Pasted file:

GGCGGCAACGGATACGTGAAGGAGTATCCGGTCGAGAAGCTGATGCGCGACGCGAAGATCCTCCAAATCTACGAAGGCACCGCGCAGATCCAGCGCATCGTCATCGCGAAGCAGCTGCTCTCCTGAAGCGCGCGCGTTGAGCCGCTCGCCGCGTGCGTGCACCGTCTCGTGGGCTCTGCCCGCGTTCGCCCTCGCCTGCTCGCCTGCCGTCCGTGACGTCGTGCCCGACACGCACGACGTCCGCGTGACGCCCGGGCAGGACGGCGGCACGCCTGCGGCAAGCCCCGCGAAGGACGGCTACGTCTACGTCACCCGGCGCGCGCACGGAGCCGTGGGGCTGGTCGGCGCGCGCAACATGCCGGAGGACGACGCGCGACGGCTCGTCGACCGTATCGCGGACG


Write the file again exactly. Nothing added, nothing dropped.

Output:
GGCGGCAACGGATACGTGAAGGAGTATCCGGTCGAGAAGCTGATGCGCGACGCGAAGATCCTCCAAATCTACGAAGGCACCGCGCAGATCCAGCGCATCGTCATCGCGAAGCAGCTGCTCTCCTGAAGCGCGCGCGTTGAGCCGCTCGCCGCGTGCGTGCACCGTCTCGTGGGCTCTGCCCGCGTTCGCCCTCGCCTGCTCGCCTGCCGTCCGTGACGTCGTGCCCGACACGCACGACGTCCGCGTGACGCCCGGGCAGGACGGCGGCACGCCTGCGGCAAGCCCCGCGAAGGACGGCTACGTCTACGTCACCCGGCGCGCGCACGGAGCCGTGGGGCTGGTCGGCGCGCGCAACATGCCGGAGGACGACGCGCGACGGCTCGTCGACCGTATCGCGGACG